Our conversations at a time like that were quite commonplace. He never seemed to get too uptight and my own nerves started to dissipate the closer I got to the match. There was one thing we agreed on, though….we were about to go into a European Cup quarter-final tie knowing very little about our opposition.

A couple of hours later, Neill came round to waken us up. It might seem surprising to many people but both of us had slept well. We then went downstairs for the pre-match meal and afterwards, the Boss asked all the staff to clear the room before announcing the team and going over what he knew of our opponents. Suddenly, there was a different atmosphere in the camp; we would soon be in action in one of the big moments of the season!


Tragic Death
St Johnstone inside-forward John Kilgannon died today in Falkirk Royal Infirmary less than 24 hours after being seriously injured in a three-vehicle pile-up near Cumbernauld.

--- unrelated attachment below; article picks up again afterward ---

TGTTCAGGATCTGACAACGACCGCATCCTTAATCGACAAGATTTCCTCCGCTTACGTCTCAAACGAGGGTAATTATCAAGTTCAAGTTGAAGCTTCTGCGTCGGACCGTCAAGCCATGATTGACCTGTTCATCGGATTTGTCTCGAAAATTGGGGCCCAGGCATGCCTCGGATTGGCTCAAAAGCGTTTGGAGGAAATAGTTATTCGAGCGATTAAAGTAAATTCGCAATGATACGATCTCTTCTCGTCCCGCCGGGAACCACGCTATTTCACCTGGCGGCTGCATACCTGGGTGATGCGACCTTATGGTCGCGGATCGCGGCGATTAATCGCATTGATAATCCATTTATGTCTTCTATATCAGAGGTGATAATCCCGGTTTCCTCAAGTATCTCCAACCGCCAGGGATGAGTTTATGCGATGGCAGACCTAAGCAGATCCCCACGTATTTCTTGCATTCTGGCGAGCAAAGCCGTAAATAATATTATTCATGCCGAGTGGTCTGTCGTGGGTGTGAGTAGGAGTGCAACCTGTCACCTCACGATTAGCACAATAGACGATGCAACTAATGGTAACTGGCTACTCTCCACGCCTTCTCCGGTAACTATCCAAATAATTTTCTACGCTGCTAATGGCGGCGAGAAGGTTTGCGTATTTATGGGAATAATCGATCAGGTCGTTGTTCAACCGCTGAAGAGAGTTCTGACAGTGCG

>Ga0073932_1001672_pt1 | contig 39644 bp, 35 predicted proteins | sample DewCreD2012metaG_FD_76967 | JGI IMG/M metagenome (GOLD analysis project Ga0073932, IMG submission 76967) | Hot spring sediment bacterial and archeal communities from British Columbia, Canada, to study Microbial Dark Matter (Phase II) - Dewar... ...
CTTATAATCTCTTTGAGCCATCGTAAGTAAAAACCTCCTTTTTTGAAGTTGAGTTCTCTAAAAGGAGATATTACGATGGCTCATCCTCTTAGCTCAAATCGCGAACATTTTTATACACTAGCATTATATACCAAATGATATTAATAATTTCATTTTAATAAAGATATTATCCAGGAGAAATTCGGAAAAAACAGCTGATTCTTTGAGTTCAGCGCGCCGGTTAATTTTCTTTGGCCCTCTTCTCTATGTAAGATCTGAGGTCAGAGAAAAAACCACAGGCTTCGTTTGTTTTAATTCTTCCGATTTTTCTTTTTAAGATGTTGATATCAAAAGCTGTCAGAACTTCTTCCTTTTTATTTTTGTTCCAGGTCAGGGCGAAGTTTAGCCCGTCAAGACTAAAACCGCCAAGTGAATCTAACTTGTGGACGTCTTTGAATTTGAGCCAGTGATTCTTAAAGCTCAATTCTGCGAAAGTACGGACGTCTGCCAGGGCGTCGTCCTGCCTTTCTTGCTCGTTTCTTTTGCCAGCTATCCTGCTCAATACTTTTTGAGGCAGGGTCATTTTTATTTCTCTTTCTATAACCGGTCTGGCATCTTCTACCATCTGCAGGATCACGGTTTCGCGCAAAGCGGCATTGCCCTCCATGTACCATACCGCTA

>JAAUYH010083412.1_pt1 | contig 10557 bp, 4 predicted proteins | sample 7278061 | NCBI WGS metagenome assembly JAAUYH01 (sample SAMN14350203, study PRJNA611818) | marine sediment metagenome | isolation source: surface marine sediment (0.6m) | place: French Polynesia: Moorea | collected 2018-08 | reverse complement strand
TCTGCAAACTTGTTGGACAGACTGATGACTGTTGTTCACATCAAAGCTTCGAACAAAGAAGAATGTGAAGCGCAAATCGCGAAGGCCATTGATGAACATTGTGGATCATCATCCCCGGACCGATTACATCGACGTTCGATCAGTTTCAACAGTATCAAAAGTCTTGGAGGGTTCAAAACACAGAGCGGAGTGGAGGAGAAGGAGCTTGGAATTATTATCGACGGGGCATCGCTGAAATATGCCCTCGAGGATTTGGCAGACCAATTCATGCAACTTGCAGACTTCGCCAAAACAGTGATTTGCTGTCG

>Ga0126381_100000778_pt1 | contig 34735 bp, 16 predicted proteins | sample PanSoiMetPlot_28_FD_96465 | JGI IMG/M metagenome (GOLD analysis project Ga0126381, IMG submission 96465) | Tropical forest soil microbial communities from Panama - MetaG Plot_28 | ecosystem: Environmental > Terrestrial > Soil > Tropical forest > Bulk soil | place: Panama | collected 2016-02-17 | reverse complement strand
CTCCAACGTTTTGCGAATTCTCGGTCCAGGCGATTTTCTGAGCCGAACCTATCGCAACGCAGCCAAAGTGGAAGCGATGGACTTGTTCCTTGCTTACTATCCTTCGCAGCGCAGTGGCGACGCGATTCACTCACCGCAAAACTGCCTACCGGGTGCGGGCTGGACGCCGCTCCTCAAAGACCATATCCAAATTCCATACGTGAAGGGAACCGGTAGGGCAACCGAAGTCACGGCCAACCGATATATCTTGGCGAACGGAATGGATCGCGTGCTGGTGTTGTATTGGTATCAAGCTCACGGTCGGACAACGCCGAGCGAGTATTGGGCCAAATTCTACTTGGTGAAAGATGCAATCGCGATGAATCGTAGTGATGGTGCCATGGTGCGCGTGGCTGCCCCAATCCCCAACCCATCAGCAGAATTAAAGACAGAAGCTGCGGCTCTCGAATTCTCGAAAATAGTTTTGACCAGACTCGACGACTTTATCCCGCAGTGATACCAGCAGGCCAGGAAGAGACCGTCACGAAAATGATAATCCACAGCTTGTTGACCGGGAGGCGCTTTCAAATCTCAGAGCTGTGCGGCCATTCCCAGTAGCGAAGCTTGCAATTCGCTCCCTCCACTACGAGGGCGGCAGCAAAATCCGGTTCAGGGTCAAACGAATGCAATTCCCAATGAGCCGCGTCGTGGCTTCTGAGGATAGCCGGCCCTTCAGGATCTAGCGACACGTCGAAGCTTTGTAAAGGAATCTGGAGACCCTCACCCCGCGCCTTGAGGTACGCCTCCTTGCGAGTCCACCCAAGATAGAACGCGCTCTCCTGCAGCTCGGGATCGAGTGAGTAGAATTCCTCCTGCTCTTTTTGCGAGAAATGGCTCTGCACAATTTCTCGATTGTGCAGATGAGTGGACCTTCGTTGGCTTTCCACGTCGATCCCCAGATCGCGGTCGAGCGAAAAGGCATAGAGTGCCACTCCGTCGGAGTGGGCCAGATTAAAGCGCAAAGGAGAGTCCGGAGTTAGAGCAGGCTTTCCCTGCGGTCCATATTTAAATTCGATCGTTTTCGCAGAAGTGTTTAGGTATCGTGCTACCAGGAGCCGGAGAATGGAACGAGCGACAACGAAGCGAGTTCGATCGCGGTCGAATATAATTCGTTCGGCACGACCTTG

His brother Jack (22), who plays for Third Lanark and who was also seriously injured, remains in a critical condition.

Together or Apart?
Lord Snowden, with a beard of several weeks growth, left Tokyo secretly yesterday to join Princess Margaret on holiday in the Bahamas.
In Paris, ‘France Soir’ France’s largest newspaper, had this front page headline today – “Britain fears Margaret and Tony will break up”.
The paper’s London correspondent said that British newspapers had published stories attempting to discredit rumours of any marital rift.

A Scot at the Palace
Scots swimming ace Bobby McGregor, 22-year-old silver medalist at the Tokyo Olympic Games, received the M.B.E. from the Queen today in recognition of his services to sport.
He was one of 170 decorated at Buckingham Palace in the fourth of a series of six investitures.